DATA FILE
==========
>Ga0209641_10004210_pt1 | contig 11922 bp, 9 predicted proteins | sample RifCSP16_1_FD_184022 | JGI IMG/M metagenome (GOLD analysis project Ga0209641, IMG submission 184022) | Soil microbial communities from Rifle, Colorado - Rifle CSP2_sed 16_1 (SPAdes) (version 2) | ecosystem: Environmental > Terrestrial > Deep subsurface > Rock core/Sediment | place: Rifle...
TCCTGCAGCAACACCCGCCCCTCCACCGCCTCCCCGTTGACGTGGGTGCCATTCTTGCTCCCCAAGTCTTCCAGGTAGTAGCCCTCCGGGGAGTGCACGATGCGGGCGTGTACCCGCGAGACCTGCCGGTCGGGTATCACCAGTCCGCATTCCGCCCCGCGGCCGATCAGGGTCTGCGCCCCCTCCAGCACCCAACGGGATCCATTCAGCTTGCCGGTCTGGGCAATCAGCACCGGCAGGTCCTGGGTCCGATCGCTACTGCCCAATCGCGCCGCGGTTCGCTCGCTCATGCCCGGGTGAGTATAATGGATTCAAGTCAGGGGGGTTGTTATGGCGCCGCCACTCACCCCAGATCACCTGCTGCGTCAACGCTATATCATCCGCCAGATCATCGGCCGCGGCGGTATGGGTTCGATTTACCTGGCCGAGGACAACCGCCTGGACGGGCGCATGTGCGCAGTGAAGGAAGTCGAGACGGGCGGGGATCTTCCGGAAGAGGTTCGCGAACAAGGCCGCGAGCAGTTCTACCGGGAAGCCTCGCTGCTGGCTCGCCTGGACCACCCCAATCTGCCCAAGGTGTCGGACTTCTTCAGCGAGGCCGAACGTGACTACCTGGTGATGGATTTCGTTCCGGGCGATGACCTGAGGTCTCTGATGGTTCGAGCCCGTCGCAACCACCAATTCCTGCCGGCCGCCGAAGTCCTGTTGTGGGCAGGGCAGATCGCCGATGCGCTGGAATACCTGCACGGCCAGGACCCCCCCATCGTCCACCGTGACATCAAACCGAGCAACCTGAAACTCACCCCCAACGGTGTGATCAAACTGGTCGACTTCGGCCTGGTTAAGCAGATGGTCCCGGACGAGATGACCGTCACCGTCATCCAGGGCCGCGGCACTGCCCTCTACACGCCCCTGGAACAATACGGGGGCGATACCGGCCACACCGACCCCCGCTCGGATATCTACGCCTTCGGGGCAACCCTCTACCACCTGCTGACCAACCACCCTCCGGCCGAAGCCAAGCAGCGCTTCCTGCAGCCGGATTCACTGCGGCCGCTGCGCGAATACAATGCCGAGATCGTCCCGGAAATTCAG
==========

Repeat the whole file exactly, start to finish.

>Ga0209641_10004210_pt1 | contig 11922 bp, 9 predicted proteins | sample RifCSP16_1_FD_184022 | JGI IMG/M metagenome (GOLD analysis project Ga0209641, IMG submission 184022) | Soil microbial communities from Rifle, Colorado - Rifle CSP2_sed 16_1 (SPAdes) (version 2) | ecosystem: Environmental > Terrestrial > Deep subsurface > Rock core/Sediment | place: Rifle...
TCCTGCAGCAACACCCGCCCCTCCACCGCCTCCCCGTTGACGTGGGTGCCATTCTTGCTCCCCAAGTCTTCCAGGTAGTAGCCCTCCGGGGAGTGCACGATGCGGGCGTGTACCCGCGAGACCTGCCGGTCGGGTATCACCAGTCCGCATTCCGCCCCGCGGCCGATCAGGGTCTGCGCCCCCTCCAGCACCCAACGGGATCCATTCAGCTTGCCGGTCTGGGCAATCAGCACCGGCAGGTCCTGGGTCCGATCGCTACTGCCCAATCGCGCCGCGGTTCGCTCGCTCATGCCCGGGTGAGTATAATGGATTCAAGTCAGGGGGGTTGTTATGGCGCCGCCACTCACCCCAGATCACCTGCTGCGTCAACGCTATATCATCCGCCAGATCATCGGCCGCGGCGGTATGGGTTCGATTTACCTGGCCGAGGACAACCGCCTGGACGGGCGCATGTGCGCAGTGAAGGAAGTCGAGACGGGCGGGGATCTTCCGGAAGAGGTTCGCGAACAAGGCCGCGAGCAGTTCTACCGGGAAGCCTCGCTGCTGGCTCGCCTGGACCACCCCAATCTGCCCAAGGTGTCGGACTTCTTCAGCGAGGCCGAACGTGACTACCTGGTGATGGATTTCGTTCCGGGCGATGACCTGAGGTCTCTGATGGTTCGAGCCCGTCGCAACCACCAATTCCTGCCGGCCGCCGAAGTCCTGTTGTGGGCAGGGCAGATCGCCGATGCGCTGGAATACCTGCACGGCCAGGACCCCCCCATCGTCCACCGTGACATCAAACCGAGCAACCTGAAACTCACCCCCAACGGTGTGATCAAACTGGTCGACTTCGGCCTGGTTAAGCAGATGGTCCCGGACGAGATGACCGTCACCGTCATCCAGGGCCGCGGCACTGCCCTCTACACGCCCCTGGAACAATACGGGGGCGATACCGGCCACACCGACCCCCGCTCGGATATCTACGCCTTCGGGGCAACCCTCTACCACCTGCTGACCAACCACCCTCCGGCCGAAGCCAAGCAGCGCTTCCTGCAGCCGGATTCACTGCGGCCGCTGCGCGAATACAATGCCGAGATCGTCCCGGAAATTCAG